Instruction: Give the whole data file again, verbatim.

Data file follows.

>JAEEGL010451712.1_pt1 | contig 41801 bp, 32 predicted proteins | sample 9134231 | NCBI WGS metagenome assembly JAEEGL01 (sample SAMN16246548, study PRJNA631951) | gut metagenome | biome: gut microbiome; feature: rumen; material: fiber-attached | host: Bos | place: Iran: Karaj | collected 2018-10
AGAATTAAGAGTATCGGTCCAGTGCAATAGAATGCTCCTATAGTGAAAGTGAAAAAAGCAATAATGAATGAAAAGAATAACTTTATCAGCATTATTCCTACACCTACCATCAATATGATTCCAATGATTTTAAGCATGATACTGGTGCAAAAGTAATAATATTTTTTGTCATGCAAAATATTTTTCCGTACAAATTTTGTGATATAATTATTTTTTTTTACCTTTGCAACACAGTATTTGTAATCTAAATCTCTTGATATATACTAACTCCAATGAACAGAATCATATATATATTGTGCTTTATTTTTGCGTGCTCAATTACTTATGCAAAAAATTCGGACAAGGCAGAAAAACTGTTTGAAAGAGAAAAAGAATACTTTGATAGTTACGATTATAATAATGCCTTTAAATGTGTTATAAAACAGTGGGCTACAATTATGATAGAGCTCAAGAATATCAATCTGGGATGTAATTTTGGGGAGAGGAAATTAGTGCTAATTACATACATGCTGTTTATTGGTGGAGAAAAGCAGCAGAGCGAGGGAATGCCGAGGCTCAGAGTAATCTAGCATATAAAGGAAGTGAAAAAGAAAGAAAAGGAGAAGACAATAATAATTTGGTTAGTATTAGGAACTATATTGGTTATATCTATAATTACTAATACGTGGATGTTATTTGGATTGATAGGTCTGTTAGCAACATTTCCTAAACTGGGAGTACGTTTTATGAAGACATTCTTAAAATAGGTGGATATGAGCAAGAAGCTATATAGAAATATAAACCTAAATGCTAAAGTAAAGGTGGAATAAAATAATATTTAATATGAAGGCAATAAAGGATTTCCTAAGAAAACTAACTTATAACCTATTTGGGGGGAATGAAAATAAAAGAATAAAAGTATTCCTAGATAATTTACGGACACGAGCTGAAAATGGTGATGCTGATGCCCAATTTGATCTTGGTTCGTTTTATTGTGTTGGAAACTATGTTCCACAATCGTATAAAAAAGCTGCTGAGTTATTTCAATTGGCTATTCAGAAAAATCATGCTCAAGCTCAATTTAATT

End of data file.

>JAEEGL010451712.1_pt1 | contig 41801 bp, 32 predicted proteins | sample 9134231 | NCBI WGS metagenome assembly JAEEGL01 (sample SAMN16246548, study PRJNA631951) | gut metagenome | biome: gut microbiome; feature: rumen; material: fiber-attached | host: Bos | place: Iran: Karaj | collected 2018-10
AGAATTAAGAGTATCGGTCCAGTGCAATAGAATGCTCCTATAGTGAAAGTGAAAAAAGCAATAATGAATGAAAAGAATAACTTTATCAGCATTATTCCTACACCTACCATCAATATGATTCCAATGATTTTAAGCATGATACTGGTGCAAAAGTAATAATATTTTTTGTCATGCAAAATATTTTTCCGTACAAATTTTGTGATATAATTATTTTTTTTTACCTTTGCAACACAGTATTTGTAATCTAAATCTCTTGATATATACTAACTCCAATGAACAGAATCATATATATATTGTGCTTTATTTTTGCGTGCTCAATTACTTATGCAAAAAATTCGGACAAGGCAGAAAAACTGTTTGAAAGAGAAAAAGAATACTTTGATAGTTACGATTATAATAATGCCTTTAAATGTGTTATAAAACAGTGGGCTACAATTATGATAGAGCTCAAGAATATCAATCTGGGATGTAATTTTGGGGAGAGGAAATTAGTGCTAATTACATACATGCTGTTTATTGGTGGAGAAAAGCAGCAGAGCGAGGGAATGCCGAGGCTCAGAGTAATCTAGCATATAAAGGAAGTGAAAAAGAAAGAAAAGGAGAAGACAATAATAATTTGGTTAGTATTAGGAACTATATTGGTTATATCTATAATTACTAATACGTGGATGTTATTTGGATTGATAGGTCTGTTAGCAACATTTCCTAAACTGGGAGTACGTTTTATGAAGACATTCTTAAAATAGGTGGATATGAGCAAGAAGCTATATAGAAATATAAACCTAAATGCTAAAGTAAAGGTGGAATAAAATAATATTTAATATGAAGGCAATAAAGGATTTCCTAAGAAAACTAACTTATAACCTATTTGGGGGGAATGAAAATAAAAGAATAAAAGTATTCCTAGATAATTTACGGACACGAGCTGAAAATGGTGATGCTGATGCCCAATTTGATCTTGGTTCGTTTTATTGTGTTGGAAACTATGTTCCACAATCGTATAAAAAAGCTGCTGAGTTATTTCAATTGGCTATTCAGAAAAATCATGCTCAAGCTCAATTTAATT